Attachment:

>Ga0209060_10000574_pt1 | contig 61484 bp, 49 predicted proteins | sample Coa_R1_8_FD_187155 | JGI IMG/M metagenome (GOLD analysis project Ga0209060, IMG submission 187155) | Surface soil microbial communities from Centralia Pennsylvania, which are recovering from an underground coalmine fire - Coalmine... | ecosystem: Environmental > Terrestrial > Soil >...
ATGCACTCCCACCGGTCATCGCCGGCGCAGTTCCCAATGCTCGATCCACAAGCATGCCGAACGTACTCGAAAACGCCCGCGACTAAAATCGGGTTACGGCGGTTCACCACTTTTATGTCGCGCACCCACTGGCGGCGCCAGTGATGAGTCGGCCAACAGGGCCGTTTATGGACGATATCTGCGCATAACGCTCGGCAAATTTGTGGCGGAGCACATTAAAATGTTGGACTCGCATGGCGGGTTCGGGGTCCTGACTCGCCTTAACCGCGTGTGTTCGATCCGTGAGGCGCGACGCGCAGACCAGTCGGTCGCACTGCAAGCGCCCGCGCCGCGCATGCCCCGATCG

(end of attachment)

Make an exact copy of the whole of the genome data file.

>Ga0209060_10000574_pt1 | contig 61484 bp, 49 predicted proteins | sample Coa_R1_8_FD_187155 | JGI IMG/M metagenome (GOLD analysis project Ga0209060, IMG submission 187155) | Surface soil microbial communities from Centralia Pennsylvania, which are recovering from an underground coalmine fire - Coalmine... | ecosystem: Environmental > Terrestrial > Soil >...
ATGCACTCCCACCGGTCATCGCCGGCGCAGTTCCCAATGCTCGATCCACAAGCATGCCGAACGTACTCGAAAACGCCCGCGACTAAAATCGGGTTACGGCGGTTCACCACTTTTATGTCGCGCACCCACTGGCGGCGCCAGTGATGAGTCGGCCAACAGGGCCGTTTATGGACGATATCTGCGCATAACGCTCGGCAAATTTGTGGCGGAGCACATTAAAATGTTGGACTCGCATGGCGGGTTCGGGGTCCTGACTCGCCTTAACCGCGTGTGTTCGATCCGTGAGGCGCGACGCGCAGACCAGTCGGTCGCACTGCAAGCGCCCGCGCCGCGCATGCCCCGATCG